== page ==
Ringing in the New Year!

“Ring out the old, ring in the new”

ring in the new

The custom in old England was to ring the church bells at midnight on New Year’s Eve, first as a tolling to say goodbye to the old year, and then briskly as a celebration of the new year. In 1850, Alfred, Lord Tennyson, one of the greatest English poets, immortalized the custom in Canto 106 of his long poem In Memoriam A.H.H., a lyric elegy to a friend who had died at a young age in 1833. One can hear both Tennyson’s sorrow and his hope for a new beginning in the canto, often known by its first line:

 

Ring out, wild bells, to the wild sky,

The flying cloud, the frosty light

The year is dying in the night;

Ring out, wild bells, and let him die.

 

Ring out the old, ring in the new,

Ring, happy bells, across the snow:

The year is going, let him go;

Ring out the false, ring in the true.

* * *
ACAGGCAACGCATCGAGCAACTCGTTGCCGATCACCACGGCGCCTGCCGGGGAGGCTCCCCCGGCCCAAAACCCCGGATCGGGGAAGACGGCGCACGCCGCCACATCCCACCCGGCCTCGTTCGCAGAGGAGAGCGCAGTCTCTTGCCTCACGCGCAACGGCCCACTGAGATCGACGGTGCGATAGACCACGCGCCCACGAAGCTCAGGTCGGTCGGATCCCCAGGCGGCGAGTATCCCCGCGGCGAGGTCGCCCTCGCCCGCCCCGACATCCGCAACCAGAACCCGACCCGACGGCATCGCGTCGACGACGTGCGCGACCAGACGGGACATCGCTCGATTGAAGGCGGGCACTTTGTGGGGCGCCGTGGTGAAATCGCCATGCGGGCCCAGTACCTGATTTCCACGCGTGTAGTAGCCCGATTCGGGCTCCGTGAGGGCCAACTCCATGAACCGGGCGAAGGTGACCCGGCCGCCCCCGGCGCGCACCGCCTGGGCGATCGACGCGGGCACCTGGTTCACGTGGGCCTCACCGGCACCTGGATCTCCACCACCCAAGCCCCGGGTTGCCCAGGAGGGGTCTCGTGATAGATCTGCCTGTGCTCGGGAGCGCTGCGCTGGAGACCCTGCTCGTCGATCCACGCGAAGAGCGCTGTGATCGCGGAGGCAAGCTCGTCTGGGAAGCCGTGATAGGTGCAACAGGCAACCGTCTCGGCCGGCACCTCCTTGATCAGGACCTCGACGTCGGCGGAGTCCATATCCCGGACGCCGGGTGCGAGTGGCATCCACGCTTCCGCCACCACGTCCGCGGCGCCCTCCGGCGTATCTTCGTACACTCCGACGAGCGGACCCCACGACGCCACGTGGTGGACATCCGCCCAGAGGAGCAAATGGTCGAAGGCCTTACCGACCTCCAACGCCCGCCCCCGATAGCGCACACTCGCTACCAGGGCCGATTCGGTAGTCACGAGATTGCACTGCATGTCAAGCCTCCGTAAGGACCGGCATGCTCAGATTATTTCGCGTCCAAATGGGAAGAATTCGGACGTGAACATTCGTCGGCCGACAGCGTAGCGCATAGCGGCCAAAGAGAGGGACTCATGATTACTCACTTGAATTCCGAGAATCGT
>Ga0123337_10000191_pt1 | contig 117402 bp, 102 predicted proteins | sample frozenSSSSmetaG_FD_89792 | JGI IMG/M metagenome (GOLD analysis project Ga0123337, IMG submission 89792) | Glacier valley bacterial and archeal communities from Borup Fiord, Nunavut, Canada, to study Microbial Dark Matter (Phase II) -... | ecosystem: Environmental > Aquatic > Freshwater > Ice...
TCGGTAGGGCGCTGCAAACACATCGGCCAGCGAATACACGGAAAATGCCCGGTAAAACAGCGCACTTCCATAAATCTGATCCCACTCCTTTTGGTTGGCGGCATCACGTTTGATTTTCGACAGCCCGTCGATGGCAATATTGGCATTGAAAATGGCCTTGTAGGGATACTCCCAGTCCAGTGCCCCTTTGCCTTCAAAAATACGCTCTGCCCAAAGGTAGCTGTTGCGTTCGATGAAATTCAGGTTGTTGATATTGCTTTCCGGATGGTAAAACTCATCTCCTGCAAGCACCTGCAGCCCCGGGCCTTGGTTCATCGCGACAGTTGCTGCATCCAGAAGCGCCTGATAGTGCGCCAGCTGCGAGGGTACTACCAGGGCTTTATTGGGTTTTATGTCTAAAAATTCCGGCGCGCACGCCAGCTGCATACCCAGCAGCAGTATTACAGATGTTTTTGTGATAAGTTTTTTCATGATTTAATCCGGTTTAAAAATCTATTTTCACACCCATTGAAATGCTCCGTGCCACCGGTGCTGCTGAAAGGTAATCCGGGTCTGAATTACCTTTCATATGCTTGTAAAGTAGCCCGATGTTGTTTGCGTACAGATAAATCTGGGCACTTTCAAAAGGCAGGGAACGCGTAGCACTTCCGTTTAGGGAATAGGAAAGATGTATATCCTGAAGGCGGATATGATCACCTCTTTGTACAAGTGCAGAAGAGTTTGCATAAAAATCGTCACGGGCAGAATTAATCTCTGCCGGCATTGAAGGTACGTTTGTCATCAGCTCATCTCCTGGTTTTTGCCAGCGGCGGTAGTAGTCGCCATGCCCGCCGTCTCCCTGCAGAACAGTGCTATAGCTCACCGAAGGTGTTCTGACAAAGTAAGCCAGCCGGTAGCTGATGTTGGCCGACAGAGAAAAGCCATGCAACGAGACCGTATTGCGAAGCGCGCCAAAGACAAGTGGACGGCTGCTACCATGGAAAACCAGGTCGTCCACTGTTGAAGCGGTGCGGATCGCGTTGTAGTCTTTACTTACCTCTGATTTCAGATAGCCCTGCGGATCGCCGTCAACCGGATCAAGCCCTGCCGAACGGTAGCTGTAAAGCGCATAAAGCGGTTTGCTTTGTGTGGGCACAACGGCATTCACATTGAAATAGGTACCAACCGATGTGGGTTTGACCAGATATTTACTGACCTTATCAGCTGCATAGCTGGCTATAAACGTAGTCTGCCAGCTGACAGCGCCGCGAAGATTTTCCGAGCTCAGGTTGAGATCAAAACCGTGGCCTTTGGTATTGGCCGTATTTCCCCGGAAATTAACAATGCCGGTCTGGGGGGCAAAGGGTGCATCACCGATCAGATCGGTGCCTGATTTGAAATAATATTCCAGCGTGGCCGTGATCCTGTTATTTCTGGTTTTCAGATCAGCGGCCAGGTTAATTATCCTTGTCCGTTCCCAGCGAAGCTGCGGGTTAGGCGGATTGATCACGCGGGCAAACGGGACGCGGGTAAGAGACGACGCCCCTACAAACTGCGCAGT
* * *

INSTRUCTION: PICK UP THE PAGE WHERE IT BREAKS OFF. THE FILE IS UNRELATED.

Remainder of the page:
Ring out the grief that saps the mind,

For those that here we see no more,

Ring out the feud of rich and poor,

Ring in redress to all mankind.

 

Ring out a slowly dying cause,

And ancient forms of party strife;

Ring in the nobler modes of life,

With sweeter manners, purer laws.

 

Ring out the want, the care, the sin,

The faithless coldness of the times;

Ring out, ring out thy mournful rhymes,

But ring the fuller minstrel in.

 

Ring out false pride in place and blood,

The civic slander and the spite;

Ring in the love of truth and right,

Ring in the common love of good.

 

Ring out old shapes of foul disease,

Ring out the narrowing lust of gold;

Ring out the thousand wars of old,

Ring in the thousand years of peace.

 

Ring in the valiant man and free,

The larger heart the kindlier hand;

Ring out the darkness of the land,

Ring in the Christ that is to be.

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